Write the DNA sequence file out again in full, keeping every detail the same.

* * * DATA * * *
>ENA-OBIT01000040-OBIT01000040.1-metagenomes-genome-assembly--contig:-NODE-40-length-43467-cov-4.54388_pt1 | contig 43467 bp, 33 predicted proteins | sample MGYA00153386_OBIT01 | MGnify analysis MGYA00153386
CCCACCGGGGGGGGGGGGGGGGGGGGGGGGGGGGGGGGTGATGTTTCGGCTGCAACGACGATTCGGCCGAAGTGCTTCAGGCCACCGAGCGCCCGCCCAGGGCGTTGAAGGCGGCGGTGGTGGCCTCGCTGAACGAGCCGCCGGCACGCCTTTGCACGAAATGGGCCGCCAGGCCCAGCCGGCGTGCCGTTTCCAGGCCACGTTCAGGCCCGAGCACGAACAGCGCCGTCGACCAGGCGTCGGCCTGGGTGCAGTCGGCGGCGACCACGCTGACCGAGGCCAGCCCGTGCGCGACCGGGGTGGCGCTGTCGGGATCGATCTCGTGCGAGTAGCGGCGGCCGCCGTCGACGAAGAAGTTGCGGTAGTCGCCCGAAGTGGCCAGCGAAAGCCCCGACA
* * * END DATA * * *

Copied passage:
>ENA-OBIT01000040-OBIT01000040.1-metagenomes-genome-assembly--contig:-NODE-40-length-43467-cov-4.54388_pt1 | contig 43467 bp, 33 predicted proteins | sample MGYA00153386_OBIT01 | MGnify analysis MGYA00153386
CCCACCGGGGGGGGGGGGGGGGGGGGGGGGGGGGGGGGTGATGTTTCGGCTGCAACGACGATTCGGCCGAAGTGCTTCAGGCCACCGAGCGCCCGCCCAGGGCGTTGAAGGCGGCGGTGGTGGCCTCGCTGAACGAGCCGCCGGCACGCCTTTGCACGAAATGGGCCGCCAGGCCCAGCCGGCGTGCCGTTTCCAGGCCACGTTCAGGCCCGAGCACGAACAGCGCCGTCGACCAGGCGTCGGCCTGGGTGCAGTCGGCGGCGACCACGCTGACCGAGGCCAGCCCGTGCGCGACCGGGGTGGCGCTGTCGGGATCGATCTCGTGCGAGTAGCGGCGGCCGCCGTCGACGAAGAAGTTGCGGTAGTCGCCCGAAGTGGCCAGCGAAAGCCCCGACA